Los Angeles is welcoming some new monuments, but residents and visitors will only be able to see them on Snapchat. The Los Angeles County Museum of Art (LACMA) has recently joined forces with the social network to create five augmented reality sculptures celebrating the cultural heritage of the American city. Grab your smartphones!
According to the City of Los Angeles, LA is home to over 1,200 historic-cultural monuments. Thanks to Snapchat and the LACMA, it now has five more, created using augmented reality technology. These virtual sculptures are the fruit of "Monumental Perspectives," a collaborative, multi-year project between the Los Angeles County Museum of Art and Snap Inc. The aim is to shine a spotlight on the history and heritage of certain Los Angeles communities, often underrepresented in the public space.
"The question we were asking is 'what other histories need monumentalizing, and could we use Snap's technology?'," said LACMA CEO Michael Govan. "Monumental Perspectives is a project between LACMA and Snapchat that examines the question of monuments today, and together we're commissioning a group of diverse artists to use Snap's augmented reality technology to place art, monuments in space that reconsider really what monuments are, what they represent, what stories they tell."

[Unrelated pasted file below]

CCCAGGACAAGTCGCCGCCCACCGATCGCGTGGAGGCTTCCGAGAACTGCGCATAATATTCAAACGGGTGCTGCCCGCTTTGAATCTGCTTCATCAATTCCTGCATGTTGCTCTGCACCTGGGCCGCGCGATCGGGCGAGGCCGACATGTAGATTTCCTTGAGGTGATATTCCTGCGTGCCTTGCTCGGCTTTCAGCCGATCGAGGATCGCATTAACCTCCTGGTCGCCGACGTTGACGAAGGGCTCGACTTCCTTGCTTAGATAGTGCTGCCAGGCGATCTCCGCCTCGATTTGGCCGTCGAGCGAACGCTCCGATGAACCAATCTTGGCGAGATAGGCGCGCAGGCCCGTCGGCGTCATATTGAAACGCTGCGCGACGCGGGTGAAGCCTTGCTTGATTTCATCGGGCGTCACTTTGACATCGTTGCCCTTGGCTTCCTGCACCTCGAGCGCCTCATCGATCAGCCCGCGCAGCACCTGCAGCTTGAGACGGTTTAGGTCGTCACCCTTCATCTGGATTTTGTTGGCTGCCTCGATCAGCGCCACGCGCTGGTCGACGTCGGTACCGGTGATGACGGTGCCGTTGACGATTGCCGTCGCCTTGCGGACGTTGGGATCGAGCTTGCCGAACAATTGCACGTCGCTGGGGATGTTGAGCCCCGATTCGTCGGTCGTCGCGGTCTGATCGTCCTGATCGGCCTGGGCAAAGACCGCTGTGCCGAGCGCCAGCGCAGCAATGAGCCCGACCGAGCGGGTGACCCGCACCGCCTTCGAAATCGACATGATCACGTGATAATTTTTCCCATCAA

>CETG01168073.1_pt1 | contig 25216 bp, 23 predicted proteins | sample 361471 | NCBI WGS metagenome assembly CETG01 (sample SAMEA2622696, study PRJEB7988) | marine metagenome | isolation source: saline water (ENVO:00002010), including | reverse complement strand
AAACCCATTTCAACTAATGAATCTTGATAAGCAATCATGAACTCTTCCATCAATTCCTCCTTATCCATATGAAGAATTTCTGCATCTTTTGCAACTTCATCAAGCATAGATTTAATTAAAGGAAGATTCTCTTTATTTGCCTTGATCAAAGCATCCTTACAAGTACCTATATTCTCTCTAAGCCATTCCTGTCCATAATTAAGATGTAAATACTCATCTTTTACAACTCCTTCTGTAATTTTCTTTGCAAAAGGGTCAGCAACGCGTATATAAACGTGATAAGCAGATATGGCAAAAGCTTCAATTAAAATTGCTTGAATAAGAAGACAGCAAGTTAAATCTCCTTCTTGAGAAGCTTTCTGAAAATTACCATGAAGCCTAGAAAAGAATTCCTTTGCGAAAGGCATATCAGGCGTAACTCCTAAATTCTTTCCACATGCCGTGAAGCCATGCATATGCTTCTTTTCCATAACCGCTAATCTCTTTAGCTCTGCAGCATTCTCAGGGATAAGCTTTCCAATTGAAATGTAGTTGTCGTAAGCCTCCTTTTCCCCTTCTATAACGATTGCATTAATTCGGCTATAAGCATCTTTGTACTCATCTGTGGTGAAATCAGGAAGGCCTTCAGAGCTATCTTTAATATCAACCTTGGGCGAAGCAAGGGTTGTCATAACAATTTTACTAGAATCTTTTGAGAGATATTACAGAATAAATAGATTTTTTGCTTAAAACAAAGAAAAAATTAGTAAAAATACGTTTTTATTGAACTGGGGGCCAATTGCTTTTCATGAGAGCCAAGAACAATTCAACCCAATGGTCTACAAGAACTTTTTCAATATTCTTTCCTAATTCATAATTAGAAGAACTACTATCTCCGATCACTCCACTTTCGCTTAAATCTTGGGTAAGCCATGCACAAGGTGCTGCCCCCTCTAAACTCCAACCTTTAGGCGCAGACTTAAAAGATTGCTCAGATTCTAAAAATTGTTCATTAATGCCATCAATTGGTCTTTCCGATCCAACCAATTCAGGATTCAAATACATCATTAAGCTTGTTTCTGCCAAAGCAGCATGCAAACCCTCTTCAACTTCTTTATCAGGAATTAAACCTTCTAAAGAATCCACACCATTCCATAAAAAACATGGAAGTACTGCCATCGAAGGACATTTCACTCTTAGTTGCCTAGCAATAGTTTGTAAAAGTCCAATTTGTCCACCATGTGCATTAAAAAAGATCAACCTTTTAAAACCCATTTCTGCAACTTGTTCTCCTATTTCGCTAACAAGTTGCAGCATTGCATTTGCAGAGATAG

The augmented reality artworks created by such artists as Mercedes Dorame, I.R. Bach and Ada Pinkston take various and sometimes surprising forms. A case in point is "¡Vendedores, Presente!" by Ruban Ochoa, which draws inspiration from the artist's own family history to pay homage to the essential role of street vendors in LA's culture and economy. The piece comprises a collection of colorful food virtual trucks that the city's residents can discover on Snapchat at MacArthur Park.
Virtual monuments that are visible anywhere the world
Ada Pinkston chose to focus on a historical figure who deserves to be better known in the US: Biddy Mason. The former slave, born in 1818, notably became a nurse, midwife, philanthropist and founder of the First African Methodist Episcopal Church in Los Angeles. Ada Pinkston celebrates her many achievements in an artwork titled "The Open Hand is Blessed."
While the digital artworks in "Monumental Perspectives" were developed to be experienced in emblematic Los Angeles locations, they are also available to Snapchat users anywhere in the world regardless of their location. More artists will be invited to create their own virtual monuments in the coming months.
"Like these immersive commemorations, we're excited to see more artists using innovative means-beyond bronze and stone-to memorialize historical figures, ideas, and movements, and to recontextualize existing monuments that teach too little of our collective history in public spaces," said Elizabeth Alexander, president of the Andrew W. Mellon Foundation, which is supporting the project.